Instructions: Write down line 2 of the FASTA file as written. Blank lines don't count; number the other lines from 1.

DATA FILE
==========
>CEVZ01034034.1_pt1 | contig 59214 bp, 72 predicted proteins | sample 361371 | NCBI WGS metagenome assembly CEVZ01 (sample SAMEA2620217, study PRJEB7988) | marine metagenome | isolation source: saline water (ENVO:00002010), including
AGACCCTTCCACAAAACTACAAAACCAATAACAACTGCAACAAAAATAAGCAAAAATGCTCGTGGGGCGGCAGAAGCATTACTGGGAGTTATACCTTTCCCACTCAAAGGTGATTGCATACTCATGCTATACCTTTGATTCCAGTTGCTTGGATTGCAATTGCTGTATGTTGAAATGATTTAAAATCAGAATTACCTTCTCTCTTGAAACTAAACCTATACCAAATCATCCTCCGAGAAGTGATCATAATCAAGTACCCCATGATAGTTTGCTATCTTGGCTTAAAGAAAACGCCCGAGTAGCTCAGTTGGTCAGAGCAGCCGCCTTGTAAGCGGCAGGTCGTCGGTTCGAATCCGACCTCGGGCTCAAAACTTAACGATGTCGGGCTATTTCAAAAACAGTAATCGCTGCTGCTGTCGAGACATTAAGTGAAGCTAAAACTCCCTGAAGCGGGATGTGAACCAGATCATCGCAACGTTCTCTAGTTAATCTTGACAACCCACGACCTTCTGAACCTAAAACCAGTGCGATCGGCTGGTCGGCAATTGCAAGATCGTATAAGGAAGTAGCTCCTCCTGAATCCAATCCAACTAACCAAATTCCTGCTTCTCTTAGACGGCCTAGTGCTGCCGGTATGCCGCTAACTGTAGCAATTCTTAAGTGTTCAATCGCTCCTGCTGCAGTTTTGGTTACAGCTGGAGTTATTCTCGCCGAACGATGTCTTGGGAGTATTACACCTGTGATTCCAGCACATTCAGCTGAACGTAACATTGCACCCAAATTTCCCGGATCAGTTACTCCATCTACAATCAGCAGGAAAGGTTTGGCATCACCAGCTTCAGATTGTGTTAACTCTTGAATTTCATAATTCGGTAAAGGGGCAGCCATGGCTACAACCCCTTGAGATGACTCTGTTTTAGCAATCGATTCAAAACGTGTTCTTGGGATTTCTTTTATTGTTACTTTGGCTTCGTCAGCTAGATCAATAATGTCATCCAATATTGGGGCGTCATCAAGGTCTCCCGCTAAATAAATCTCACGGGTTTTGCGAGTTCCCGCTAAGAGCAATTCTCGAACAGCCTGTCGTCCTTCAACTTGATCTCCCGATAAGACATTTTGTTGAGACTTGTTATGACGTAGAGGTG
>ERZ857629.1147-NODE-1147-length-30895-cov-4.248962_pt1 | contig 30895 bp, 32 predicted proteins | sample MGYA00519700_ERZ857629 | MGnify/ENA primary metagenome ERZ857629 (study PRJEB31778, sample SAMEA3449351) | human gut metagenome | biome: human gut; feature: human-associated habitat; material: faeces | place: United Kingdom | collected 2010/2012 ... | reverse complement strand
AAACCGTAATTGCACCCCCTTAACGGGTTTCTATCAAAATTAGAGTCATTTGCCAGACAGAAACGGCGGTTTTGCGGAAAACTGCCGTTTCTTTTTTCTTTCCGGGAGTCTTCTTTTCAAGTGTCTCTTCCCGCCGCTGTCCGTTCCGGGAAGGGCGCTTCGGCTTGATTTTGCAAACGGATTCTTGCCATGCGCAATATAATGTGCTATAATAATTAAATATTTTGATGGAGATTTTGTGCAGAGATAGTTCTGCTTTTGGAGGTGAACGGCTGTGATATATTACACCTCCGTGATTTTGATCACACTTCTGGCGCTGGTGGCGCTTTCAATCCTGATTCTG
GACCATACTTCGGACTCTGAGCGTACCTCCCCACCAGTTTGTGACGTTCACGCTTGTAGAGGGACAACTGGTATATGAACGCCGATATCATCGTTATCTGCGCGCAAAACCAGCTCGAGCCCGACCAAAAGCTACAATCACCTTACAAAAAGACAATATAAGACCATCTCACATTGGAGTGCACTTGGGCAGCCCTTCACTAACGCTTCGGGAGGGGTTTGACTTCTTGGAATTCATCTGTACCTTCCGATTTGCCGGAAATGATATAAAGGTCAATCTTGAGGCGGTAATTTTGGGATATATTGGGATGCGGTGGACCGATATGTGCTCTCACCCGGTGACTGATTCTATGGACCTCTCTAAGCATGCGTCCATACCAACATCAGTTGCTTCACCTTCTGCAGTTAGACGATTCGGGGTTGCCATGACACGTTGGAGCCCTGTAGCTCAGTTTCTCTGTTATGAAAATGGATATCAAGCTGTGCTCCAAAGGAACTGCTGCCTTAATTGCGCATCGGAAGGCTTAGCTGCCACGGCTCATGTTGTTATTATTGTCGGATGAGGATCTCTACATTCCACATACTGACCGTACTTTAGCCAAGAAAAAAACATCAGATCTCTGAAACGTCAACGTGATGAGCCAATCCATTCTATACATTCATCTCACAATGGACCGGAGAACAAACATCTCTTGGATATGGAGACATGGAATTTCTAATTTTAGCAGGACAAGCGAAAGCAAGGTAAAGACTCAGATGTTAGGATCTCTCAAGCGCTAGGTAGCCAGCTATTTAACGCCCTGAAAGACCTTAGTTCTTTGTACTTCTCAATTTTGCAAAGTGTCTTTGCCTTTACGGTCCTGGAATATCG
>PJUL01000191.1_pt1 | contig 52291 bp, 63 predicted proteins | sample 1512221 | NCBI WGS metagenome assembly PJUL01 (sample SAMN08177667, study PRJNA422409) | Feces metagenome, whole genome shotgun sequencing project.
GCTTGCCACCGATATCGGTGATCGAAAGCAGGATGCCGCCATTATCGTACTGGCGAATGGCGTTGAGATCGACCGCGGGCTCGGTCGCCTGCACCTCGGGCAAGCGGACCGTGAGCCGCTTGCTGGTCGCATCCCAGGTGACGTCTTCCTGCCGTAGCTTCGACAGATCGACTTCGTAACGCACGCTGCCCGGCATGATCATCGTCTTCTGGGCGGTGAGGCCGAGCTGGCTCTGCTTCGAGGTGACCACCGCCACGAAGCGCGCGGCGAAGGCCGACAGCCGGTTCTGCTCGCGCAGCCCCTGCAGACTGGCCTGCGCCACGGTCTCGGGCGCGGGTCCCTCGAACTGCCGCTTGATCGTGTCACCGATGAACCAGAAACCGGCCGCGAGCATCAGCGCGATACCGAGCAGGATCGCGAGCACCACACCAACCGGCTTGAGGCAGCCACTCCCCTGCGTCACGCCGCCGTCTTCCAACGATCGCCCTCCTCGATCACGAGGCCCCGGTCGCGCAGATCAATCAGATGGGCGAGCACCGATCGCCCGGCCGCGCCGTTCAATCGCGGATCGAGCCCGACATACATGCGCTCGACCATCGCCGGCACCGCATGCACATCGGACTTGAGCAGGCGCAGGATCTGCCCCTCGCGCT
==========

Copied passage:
AGACCCTTCCACAAAACTACAAAACCAATAACAACTGCAACAAAAATAAGCAAAAATGCTCGTGGGGCGGCAGAAGCATTACTGGGAGTTATACCTTTCCCACTCAAAGGTGATTGCATACTCATGCTATACCTTTGATTCCAGTTGCTTGGATTGCAATTGCTGTATGTTGAAATGATTTAAAATCAGAATTACCTTCTCTCTTGAAACTAAACCTATACCAAATCATCCTCCGAGAAGTGATCATAATCAAGTACCCCATGATAGTTTGCTATCTTGGCTTAAAGAAAACGCCCGAGTAGCTCAGTTGGTCAGAGCAGCCGCCTTGTAAGCGGCAGGTCGTCGGTTCGAATCCGACCTCGGGCTCAAAACTTAACGATGTCGGGCTATTTCAAAAACAGTAATCGCTGCTGCTGTCGAGACATTAAGTGAAGCTAAAACTCCCTGAAGCGGGATGTGAACCAGATCATCGCAACGTTCTCTAGTTAATCTTGACAACCCACGACCTTCTGAACCTAAAACCAGTGCGATCGGCTGGTCGGCAATTGCAAGATCGTATAAGGAAGTAGCTCCTCCTGAATCCAATCCAACTAACCAAATTCCTGCTTCTCTTAGACGGCCTAGTGCTGCCGGTATGCCGCTAACTGTAGCAATTCTTAAGTGTTCAATCGCTCCTGCTGCAGTTTTGGTTACAGCTGGAGTTATTCTCGCCGAACGATGTCTTGGGAGTATTACACCTGTGATTCCAGCACATTCAGCTGAACGTAACATTGCACCCAAATTTCCCGGATCAGTTACTCCATCTACAATCAGCAGGAAAGGTTTGGCATCACCAGCTTCAGATTGTGTTAACTCTTGAATTTCATAATTCGGTAAAGGGGCAGCCATGGCTACAACCCCTTGAGATGACTCTGTTTTAGCAATCGATTCAAAACGTGTTCTTGGGATTTCTTTTATTGTTACTTTGGCTTCGTCAGCTAGATCAATAATGTCATCCAATATTGGGGCGTCATCAAGGTCTCCCGCTAAATAAATCTCACGGGTTTTGCGAGTTCCCGCTAAGAGCAATTCTCGAACAGCCTGTCGTCCTTCAACTTGATCTCCCGATAAGACATTTTGTTGAGACTTGTTATGACGTAGAGGTG